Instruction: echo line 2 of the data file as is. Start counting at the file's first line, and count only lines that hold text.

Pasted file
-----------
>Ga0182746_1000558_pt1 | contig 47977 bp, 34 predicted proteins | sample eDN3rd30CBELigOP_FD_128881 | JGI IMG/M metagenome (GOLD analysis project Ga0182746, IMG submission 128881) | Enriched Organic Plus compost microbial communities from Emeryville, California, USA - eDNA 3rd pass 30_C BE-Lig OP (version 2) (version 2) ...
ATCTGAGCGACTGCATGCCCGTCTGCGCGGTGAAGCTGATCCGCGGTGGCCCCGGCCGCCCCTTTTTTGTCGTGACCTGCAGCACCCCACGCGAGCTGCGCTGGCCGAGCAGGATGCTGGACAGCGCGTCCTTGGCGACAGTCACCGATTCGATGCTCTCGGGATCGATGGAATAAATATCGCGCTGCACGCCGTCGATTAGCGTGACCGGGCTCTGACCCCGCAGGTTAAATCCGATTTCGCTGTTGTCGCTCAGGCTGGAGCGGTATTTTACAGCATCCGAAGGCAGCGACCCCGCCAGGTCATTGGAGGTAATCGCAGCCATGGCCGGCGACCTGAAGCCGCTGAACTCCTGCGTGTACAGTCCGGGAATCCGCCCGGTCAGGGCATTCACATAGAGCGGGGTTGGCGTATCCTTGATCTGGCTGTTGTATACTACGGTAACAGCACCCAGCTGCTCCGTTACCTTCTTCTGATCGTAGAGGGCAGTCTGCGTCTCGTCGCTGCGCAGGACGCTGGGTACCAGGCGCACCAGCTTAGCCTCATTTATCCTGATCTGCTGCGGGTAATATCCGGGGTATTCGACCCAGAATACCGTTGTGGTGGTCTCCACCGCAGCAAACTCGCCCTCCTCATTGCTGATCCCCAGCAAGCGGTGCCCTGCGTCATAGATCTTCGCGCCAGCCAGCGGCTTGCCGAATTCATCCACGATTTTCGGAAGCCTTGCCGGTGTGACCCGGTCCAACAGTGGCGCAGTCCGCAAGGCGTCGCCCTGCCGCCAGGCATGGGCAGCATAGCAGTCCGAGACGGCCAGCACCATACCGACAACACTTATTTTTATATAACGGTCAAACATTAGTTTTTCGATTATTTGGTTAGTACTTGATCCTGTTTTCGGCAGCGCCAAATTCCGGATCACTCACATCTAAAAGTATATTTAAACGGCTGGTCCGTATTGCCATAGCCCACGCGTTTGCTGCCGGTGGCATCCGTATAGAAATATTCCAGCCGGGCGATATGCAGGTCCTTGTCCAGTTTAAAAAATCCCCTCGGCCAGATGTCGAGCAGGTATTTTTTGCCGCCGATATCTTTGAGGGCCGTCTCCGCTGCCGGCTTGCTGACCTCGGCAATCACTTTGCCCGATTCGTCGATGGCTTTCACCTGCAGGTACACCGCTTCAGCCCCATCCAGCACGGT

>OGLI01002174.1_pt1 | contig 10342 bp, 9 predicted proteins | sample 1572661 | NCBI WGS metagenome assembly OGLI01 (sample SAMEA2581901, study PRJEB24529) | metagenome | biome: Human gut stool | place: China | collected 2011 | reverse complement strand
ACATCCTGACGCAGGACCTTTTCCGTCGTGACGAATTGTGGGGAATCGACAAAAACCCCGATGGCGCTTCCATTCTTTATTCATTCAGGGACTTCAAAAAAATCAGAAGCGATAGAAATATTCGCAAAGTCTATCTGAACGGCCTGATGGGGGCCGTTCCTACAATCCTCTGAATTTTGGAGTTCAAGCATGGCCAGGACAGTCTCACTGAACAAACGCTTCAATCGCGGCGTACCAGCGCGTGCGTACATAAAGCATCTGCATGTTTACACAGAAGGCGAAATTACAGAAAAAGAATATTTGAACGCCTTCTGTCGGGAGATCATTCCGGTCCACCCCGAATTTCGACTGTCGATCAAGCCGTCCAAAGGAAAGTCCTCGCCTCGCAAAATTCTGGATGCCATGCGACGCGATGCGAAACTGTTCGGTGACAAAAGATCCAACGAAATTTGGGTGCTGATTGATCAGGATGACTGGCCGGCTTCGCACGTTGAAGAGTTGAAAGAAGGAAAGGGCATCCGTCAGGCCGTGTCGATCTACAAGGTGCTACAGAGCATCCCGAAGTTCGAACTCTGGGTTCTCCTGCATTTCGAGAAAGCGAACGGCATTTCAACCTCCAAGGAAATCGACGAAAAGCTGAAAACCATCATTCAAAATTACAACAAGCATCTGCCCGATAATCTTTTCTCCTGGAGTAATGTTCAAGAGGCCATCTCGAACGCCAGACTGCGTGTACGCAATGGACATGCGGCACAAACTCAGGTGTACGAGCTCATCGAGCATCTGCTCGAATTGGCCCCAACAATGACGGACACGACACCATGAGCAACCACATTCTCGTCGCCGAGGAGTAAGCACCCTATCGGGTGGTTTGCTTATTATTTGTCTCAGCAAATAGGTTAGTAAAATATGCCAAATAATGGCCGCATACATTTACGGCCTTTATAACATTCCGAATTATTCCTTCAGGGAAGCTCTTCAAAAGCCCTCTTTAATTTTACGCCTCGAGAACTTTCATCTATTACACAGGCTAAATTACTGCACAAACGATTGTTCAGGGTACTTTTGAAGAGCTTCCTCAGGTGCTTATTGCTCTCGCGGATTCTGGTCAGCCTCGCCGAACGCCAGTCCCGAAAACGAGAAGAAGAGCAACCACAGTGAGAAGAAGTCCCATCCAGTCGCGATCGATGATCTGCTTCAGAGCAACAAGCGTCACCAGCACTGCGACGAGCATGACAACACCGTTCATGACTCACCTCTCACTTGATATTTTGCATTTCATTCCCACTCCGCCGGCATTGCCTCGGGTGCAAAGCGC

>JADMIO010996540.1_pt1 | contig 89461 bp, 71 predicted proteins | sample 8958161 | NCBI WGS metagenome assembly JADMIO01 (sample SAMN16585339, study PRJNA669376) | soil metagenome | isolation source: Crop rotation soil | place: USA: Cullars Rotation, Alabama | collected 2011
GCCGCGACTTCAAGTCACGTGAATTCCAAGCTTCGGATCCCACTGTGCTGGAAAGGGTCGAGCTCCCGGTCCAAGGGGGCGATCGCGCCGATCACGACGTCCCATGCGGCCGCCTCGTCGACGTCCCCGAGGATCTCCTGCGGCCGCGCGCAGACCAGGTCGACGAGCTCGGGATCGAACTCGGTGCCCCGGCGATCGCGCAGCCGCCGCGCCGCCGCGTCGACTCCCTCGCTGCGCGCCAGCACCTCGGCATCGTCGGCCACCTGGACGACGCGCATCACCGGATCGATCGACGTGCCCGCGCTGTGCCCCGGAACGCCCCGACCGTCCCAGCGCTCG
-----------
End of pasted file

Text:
ATCTGAGCGACTGCATGCCCGTCTGCGCGGTGAAGCTGATCCGCGGTGGCCCCGGCCGCCCCTTTTTTGTCGTGACCTGCAGCACCCCACGCGAGCTGCGCTGGCCGAGCAGGATGCTGGACAGCGCGTCCTTGGCGACAGTCACCGATTCGATGCTCTCGGGATCGATGGAATAAATATCGCGCTGCACGCCGTCGATTAGCGTGACCGGGCTCTGACCCCGCAGGTTAAATCCGATTTCGCTGTTGTCGCTCAGGCTGGAGCGGTATTTTACAGCATCCGAAGGCAGCGACCCCGCCAGGTCATTGGAGGTAATCGCAGCCATGGCCGGCGACCTGAAGCCGCTGAACTCCTGCGTGTACAGTCCGGGAATCCGCCCGGTCAGGGCATTCACATAGAGCGGGGTTGGCGTATCCTTGATCTGGCTGTTGTATACTACGGTAACAGCACCCAGCTGCTCCGTTACCTTCTTCTGATCGTAGAGGGCAGTCTGCGTCTCGTCGCTGCGCAGGACGCTGGGTACCAGGCGCACCAGCTTAGCCTCATTTATCCTGATCTGCTGCGGGTAATATCCGGGGTATTCGACCCAGAATACCGTTGTGGTGGTCTCCACCGCAGCAAACTCGCCCTCCTCATTGCTGATCCCCAGCAAGCGGTGCCCTGCGTCATAGATCTTCGCGCCAGCCAGCGGCTTGCCGAATTCATCCACGATTTTCGGAAGCCTTGCCGGTGTGACCCGGTCCAACAGTGGCGCAGTCCGCAAGGCGTCGCCCTGCCGCCAGGCATGGGCAGCATAGCAGTCCGAGACGGCCAGCACCATACCGACAACACTTATTTTTATATAACGGTCAAACATTAGTTTTTCGATTATTTGGTTAGTACTTGATCCTGTTTTCGGCAGCGCCAAATTCCGGATCACTCACATCTAAAAGTATATTTAAACGGCTGGTCCGTATTGCCATAGCCCACGCGTTTGCTGCCGGTGGCATCCGTATAGAAATATTCCAGCCGGGCGATATGCAGGTCCTTGTCCAGTTTAAAAAATCCCCTCGGCCAGATGTCGAGCAGGTATTTTTTGCCGCCGATATCTTTGAGGGCCGTCTCCGCTGCCGGCTTGCTGACCTCGGCAATCACTTTGCCCGATTCGTCGATGGCTTTCACCTGCAGGTACACCGCTTCAGCCCCATCCAGCACGGT